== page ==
There is very little chance, for several reasons, that the SARS-CoV-2 has been accidentally released from a Chinese laboratory, according to a US pandemic specialist who has worked with Wuhan researchers.
“I know that we worked together to develop very stringent safety protocol, and it's highly unlikely this was a lab accident,” Jonna Mazet, professor of epidemiology and disease ecology at the UC Davis School of Veterinary Medicine, told Business Insider.
Mazet has led a US-funded pandemic early warning programme called PREDICT, which was wound down just months before the novel coronavirus was detected in China. That project provided money and training to virologists across the globe, including in Wuhan, the Chinese city where SARS-CoV-2 was first detected in December 2019.
The Wuhan Institute of Virology houses China's first Biosafety Level 4 laboratory – a rare type of lab that deals with the most dangerous pathogens in the world, with the highest level of biocontainment.
There is still scarce evidence as to where the coronavirus came from. The most widespread assumption, backed up by research, is that it has a natural origin and jumped from bats to humans, either directly or through an animal intermediary.
However, there is also a yet-unconfirmed theory that SARS-CoV-2 was leaked from the Wuhan lab. US President Donald Trump has publicly backed this theory, and the US intelligence community is currently investigating it. The lab has denied any role in spreading the virus.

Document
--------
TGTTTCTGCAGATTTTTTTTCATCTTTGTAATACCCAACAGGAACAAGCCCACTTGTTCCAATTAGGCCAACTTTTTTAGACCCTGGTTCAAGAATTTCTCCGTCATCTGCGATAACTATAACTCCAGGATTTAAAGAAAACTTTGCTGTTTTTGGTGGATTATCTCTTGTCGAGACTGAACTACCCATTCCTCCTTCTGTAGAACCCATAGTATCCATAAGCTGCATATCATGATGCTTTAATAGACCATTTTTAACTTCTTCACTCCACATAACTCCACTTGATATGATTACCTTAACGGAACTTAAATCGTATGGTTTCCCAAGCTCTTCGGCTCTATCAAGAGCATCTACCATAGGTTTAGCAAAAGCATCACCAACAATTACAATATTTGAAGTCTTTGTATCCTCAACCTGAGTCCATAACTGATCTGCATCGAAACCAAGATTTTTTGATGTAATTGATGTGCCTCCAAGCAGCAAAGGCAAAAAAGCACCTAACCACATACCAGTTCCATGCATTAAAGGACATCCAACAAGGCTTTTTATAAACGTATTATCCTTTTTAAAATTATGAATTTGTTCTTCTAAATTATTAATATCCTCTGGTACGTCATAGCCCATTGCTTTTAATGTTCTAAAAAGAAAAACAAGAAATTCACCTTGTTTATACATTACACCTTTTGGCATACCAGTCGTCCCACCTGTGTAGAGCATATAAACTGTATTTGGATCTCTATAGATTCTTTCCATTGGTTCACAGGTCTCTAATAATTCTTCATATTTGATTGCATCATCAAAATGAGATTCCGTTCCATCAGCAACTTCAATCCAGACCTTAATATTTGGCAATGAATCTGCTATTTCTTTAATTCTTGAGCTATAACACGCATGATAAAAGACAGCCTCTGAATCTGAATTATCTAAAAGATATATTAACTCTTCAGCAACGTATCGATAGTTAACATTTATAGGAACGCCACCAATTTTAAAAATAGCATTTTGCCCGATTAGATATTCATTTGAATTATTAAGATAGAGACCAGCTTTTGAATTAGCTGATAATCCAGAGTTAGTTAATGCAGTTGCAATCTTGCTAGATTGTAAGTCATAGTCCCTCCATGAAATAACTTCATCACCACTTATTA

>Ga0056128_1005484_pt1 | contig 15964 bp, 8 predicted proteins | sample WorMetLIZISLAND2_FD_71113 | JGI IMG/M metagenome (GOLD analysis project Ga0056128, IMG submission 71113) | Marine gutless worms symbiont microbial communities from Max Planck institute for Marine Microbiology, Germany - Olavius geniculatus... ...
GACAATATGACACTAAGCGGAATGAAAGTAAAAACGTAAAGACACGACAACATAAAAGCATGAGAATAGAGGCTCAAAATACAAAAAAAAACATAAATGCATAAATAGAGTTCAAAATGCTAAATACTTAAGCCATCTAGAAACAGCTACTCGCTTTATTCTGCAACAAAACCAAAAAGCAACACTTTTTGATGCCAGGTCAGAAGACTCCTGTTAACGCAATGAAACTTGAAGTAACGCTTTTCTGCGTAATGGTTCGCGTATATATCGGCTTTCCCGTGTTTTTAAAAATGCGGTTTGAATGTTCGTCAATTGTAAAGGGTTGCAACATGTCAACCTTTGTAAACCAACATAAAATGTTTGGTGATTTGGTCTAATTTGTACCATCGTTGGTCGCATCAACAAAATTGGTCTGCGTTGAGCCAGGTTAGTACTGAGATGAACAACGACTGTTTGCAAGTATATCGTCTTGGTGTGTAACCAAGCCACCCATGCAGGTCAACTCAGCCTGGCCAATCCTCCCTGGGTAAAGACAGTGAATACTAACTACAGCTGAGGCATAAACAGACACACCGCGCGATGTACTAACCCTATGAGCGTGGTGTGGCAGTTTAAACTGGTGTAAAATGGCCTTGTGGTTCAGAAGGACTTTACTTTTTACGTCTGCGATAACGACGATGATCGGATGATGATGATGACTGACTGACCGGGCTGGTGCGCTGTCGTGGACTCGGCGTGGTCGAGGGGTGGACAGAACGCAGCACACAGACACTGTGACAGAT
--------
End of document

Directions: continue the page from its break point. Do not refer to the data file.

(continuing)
Notably, however, the US national intelligence director's office has ruled out that the coronavirus was either man-made or genetically modified.
Why is the Wuhan lab unlikely to have been involved?
Jonna Mazet told Business Insider that she had spoken to Shi Zhengli, a prominent Wuhan researcher of bat-borne coronaviruses. She said that Zhengli is “absolutely positive that she had never identified this virus prior to the outbreak happening”.
Zhengli said in an interview published last month that she had gone through the lab's records and found that none of the sequences of the new coronavirus matched those of the viruses sampled by her team in the past - something that rules out a leak.
Secondly, Mazet said, Wuhan virologists use “extreme personal protective equipment” and study only the samples that have been deactivated using chemicals, while the containers with the “active” virus are kept in a special area.
She also pointed out that some visitors of bat habitats, like tourists and poachers, wander into those places less protected and are at a high risk of being exposed to viruses, unlike virologists who collect samples wearing protective equipment.
“If you do the math on this, it’s very straightforward,” Dr. Peter Daszak, a respected disease ecologist, said in a recent interview with Vox. “We have hundreds of millions of bats in Southeast Asia and about 10 percent of bats in some colonies have viruses at any one time. So that’s hundreds of thousands of bats every night with viruses.”
Daszak estimated that from 1 million to 7 million people get infected by bat-borne viruses in Southeast Asia every year.
“If you look at the labs in Southeast Asia that have any coronaviruses in culture, there are probably two or three and they’re in high security,” he said. “The Wuhan Institute of Virology does have a small number of bat coronaviruses in culture. But they’re not [the new coronavirus], SARS-CoV-2. There are probably half a dozen people that do work in those labs. So let’s compare 1 million to 7 million people a year to half a dozen people; it’s just not logical.”